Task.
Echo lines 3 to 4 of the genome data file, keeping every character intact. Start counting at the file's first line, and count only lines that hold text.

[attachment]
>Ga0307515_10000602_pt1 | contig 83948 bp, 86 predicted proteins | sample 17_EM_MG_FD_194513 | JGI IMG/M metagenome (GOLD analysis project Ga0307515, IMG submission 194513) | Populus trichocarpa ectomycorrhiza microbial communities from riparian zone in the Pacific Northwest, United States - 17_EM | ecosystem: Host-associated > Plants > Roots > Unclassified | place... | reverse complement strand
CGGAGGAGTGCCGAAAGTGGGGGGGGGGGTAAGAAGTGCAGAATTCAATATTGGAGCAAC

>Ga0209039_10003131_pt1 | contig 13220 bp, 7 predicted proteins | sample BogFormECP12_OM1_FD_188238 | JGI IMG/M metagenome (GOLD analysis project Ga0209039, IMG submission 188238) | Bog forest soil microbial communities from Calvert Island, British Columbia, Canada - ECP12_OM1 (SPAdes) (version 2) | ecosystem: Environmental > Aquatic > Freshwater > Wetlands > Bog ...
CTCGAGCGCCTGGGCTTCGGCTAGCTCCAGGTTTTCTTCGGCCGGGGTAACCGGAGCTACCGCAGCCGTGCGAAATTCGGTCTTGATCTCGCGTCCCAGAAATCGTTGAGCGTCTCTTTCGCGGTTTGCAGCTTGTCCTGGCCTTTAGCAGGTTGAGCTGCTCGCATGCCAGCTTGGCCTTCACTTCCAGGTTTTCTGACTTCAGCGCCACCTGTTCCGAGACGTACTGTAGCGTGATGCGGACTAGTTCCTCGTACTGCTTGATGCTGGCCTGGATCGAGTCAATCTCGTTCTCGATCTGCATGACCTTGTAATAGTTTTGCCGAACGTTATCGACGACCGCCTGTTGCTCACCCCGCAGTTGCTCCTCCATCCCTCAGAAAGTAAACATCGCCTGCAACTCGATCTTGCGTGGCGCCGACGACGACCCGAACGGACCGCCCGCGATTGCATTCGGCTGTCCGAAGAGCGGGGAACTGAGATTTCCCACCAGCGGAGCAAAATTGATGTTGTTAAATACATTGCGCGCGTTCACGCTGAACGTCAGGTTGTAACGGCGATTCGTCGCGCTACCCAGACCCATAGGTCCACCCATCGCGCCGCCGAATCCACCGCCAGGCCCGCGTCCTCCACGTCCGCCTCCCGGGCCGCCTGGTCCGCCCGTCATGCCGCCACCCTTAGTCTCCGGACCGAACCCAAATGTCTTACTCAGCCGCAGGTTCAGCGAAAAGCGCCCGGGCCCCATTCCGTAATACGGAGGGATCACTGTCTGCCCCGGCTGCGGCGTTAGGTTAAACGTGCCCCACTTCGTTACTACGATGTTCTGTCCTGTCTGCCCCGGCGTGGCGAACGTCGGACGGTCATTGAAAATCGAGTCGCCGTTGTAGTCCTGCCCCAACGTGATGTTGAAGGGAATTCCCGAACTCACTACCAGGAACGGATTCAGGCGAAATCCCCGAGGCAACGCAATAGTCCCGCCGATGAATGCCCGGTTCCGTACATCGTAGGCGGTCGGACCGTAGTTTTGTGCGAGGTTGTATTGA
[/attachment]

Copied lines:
>Ga0209039_10003131_pt1 | contig 13220 bp, 7 predicted proteins | sample BogFormECP12_OM1_FD_188238 | JGI IMG/M metagenome (GOLD analysis project Ga0209039, IMG submission 188238) | Bog forest soil microbial communities from Calvert Island, British Columbia, Canada - ECP12_OM1 (SPAdes) (version 2) | ecosystem: Environmental > Aquatic > Freshwater > Wetlands > Bog ...
CTCGAGCGCCTGGGCTTCGGCTAGCTCCAGGTTTTCTTCGGCCGGGGTAACCGGAGCTACCGCAGCCGTGCGAAATTCGGTCTTGATCTCGCGTCCCAGAAATCGTTGAGCGTCTCTTTCGCGGTTTGCAGCTTGTCCTGGCCTTTAGCAGGTTGAGCTGCTCGCATGCCAGCTTGGCCTTCACTTCCAGGTTTTCTGACTTCAGCGCCACCTGTTCCGAGACGTACTGTAGCGTGATGCGGACTAGTTCCTCGTACTGCTTGATGCTGGCCTGGATCGAGTCAATCTCGTTCTCGATCTGCATGACCTTGTAATAGTTTTGCCGAACGTTATCGACGACCGCCTGTTGCTCACCCCGCAGTTGCTCCTCCATCCCTCAGAAAGTAAACATCGCCTGCAACTCGATCTTGCGTGGCGCCGACGACGACCCGAACGGACCGCCCGCGATTGCATTCGGCTGTCCGAAGAGCGGGGAACTGAGATTTCCCACCAGCGGAGCAAAATTGATGTTGTTAAATACATTGCGCGCGTTCACGCTGAACGTCAGGTTGTAACGGCGATTCGTCGCGCTACCCAGACCCATAGGTCCACCCATCGCGCCGCCGAATCCACCGCCAGGCCCGCGTCCTCCACGTCCGCCTCCCGGGCCGCCTGGTCCGCCCGTCATGCCGCCACCCTTAGTCTCCGGACCGAACCCAAATGTCTTACTCAGCCGCAGGTTCAGCGAAAAGCGCCCGGGCCCCATTCCGTAATACGGAGGGATCACTGTCTGCCCCGGCTGCGGCGTTAGGTTAAACGTGCCCCACTTCGTTACTACGATGTTCTGTCCTGTCTGCCCCGGCGTGGCGAACGTCGGACGGTCATTGAAAATCGAGTCGCCGTTGTAGTCCTGCCCCAACGTGATGTTGAAGGGAATTCCCGAACTCACTACCAGGAACGGATTCAGGCGAAATCCCCGAGGCAACGCAATAGTCCCGCCGATGAATGCCCGGTTCCGTACATCGTAGGCGGTCGGACCGTAGTTTTGTGCGAGGTTGTATTGA